But I didn't know exactly what I'd done to my knee so I still had hopes that things might improve. Thinking back to a conversation I'd had with the knee surgeon a few years ago, he'd basically said that if there was no loss of movement, no swelling and no noise coming from the joint, exercise was unlikely to make things worse. I was still able to bend and straighten it, I couldn't see any swelling through my running tights and there was certainly no noise. It just hurt every time I put weight on it. I decided to take a couple of paracetamol and push on to see if I could improve things  -  the next checkpoint was only three or four miles away and I could duck out there if things didn't work out. 

We had now reached the first longer climb as the course turned inland. I concentrated on walking as strongly as I could and was encouraged to find that I was actually starting to catch people up again. At the top it levelled out onto a soft farm track which stayed horizontal for a few hundred yards; I tried a tentative jog. It was neither pretty nor pleasant to execute but I settled into a shuffle that was at least better than walking pace. I found over the next mile or so that I could keep this up on the flat, or on gentle uphills. Downhills were painful, particularly the steeper ones down the odd tarmac lane, but as the painkillers kicked in a bit things got manageable and I started to take a bit of a perverse pleasure in making my hard-won miles.

I was into and out of the next checkpoint deliberately fast before I had a chance to change my mind, and from that point on I was pretty sure that barring any further mishaps I would make it to the finish. It was frustrating not to be able to cash in on the many long, gentle "money-for-jam" descents, but I was in a whole better place than I had been an hour or two so earlier. For a while I was catching up with a lady runner on the ups but she was getting away on the flats and downs; she turned out to be Sharon whose name I was aware of on Facebook, and we ran together and chatted for a mile or two. I was quicker through the next checkpoint though as I didn't need to refill water. I expected her to catch up but I didn't see her again.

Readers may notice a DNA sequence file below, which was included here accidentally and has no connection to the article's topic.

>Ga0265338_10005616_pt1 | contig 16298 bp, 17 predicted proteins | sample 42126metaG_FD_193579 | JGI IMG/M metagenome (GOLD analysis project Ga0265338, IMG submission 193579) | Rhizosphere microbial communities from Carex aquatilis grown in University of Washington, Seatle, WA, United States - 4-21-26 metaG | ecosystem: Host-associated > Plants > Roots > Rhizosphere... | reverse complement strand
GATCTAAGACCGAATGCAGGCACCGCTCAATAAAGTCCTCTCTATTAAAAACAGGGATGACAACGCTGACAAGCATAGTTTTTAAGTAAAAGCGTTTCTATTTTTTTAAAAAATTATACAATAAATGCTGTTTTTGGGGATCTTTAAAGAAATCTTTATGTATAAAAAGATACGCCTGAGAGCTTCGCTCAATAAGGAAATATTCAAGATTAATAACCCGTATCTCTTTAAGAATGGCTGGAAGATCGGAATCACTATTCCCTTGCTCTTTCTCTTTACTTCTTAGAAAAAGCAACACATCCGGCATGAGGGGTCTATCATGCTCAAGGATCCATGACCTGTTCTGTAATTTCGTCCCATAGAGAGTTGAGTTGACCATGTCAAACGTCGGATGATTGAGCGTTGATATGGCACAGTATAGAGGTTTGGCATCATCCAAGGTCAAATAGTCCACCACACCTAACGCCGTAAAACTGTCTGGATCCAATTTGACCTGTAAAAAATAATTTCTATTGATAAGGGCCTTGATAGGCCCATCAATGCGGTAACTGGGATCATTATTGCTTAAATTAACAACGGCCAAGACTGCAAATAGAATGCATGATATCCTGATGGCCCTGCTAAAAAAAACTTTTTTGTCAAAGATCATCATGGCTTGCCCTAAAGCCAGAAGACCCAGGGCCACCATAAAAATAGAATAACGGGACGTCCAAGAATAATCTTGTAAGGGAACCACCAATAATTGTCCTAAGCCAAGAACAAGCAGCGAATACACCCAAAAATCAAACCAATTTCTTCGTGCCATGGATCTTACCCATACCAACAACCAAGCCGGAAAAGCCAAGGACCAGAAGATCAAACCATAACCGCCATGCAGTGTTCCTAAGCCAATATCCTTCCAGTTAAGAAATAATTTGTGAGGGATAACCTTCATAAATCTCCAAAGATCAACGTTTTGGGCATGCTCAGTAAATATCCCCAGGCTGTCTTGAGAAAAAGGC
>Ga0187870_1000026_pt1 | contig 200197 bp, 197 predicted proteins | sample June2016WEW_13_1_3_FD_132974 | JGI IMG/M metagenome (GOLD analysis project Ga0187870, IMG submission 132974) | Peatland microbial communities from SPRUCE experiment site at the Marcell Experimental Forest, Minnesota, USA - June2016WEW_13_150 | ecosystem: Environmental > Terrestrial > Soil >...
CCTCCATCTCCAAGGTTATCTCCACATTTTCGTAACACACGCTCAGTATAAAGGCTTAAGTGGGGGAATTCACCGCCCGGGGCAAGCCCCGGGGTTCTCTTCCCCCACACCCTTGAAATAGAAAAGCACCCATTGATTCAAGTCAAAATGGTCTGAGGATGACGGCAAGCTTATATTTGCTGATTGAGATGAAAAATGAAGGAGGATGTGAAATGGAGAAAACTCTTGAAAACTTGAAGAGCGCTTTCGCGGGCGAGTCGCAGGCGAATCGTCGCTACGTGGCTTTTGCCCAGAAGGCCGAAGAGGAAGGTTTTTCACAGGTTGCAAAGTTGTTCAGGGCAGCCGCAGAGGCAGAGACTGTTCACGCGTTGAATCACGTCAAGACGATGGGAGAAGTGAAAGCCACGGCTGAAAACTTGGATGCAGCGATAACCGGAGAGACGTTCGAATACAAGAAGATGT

All the little ups and downs along the inland section were each still several hundred feet of climb, so it was good to be on the final descent down to the northern end. from here there was a horizontal mile or so through some woods then we were back on the coast for the long straight run down the causeway southwards. I remembered that I had been able to hold a steady 10 minute mile pace down here two years earlier but today that meant too aggressive a stride so I was much slower. It was a strange feeling to be wanting the long flat section to be over so that I could have a bit of a mental relaxation going up hill again! But I was eventually up and over the headland with Beesands back in sight. 

Since getting into my shuffling pace again I had been wondering whether I could finish inside 8 hours.  The last finishers normally seemed to be somewhere near the 9 hour mark so at least 8 would be respectable. As I reached Beesands and set out on the final "10k" loop (actually 7 miles), it looked as though if I could keep my act together I might have a chance of 7 and a half.  Another long-awaited landmark was coming up, in fifteen minutes I could have another couple of painkillers, so I set out on the southward cliff path again with a bit of vigour. We had had the best of the day though, it was getting colder again so another layer went on. I seemed to make good progress out to the Start Point lighthouse. On the slightly descending track onward from here there was no dancing from rock to rock as I had over six hours earlier, this time I was looking for soft spots to land on carefully between them. A climb back up from near sea level brought me to the final checkpoint; another one where there was no need to stop, just dib in, grab a handful of jelly babies and go, time for the end now.

But there were still two final dips down and re-ascents to manage -  hard roads, slippery tracks and soggy lanes to the end. Then I was up the last hill and past the "one mile to go" sign. The final run in was down a gentle grass slope through two or three fields, and just at the top of this the weather forecast proved accurate again, a torrential shower, the first of the day, accompanied me to the finish.

I eventually shuffled over the line 7 hours and 26 minutes after setting out, 35 minutes longer than in 2015. I was in 62nd place out of 130 starters. After completing 23 of the 34 miles after my little knee event, I felt that it was a result. 

There was a changing tent so I could strip off the sweaty and muddy stuff before heading for the bus, but the shower continued so persistently that my new dry clothes were pretty well soaked again by the time I got there. Sharon was on the bus, she must have tracked me all the way round the second half of the course to finish only a few minutes after me.

A couple of hours up the M5 I pulled into a service station for a meal. I got out of the car and found I could barely walk. It's surprising what a few paracetamol and a bit of adrenalin can achieve.


After a night's sleep I've discovered that I do have some swelling around the knee and can't bend it much beyond ninety degrees. But with a bit of strapping I manged a gentle walk with Jan around the city walls this afternoon. It will be a call to the physio first thing in the morning but I'm hopeful that I can get through this in a couple of weeks or so. We'll see.


Subversive Runner said...

Great finish after a potentially race ending event, Andy.

Dave T said...

Hard as bloody nails! Well done mate.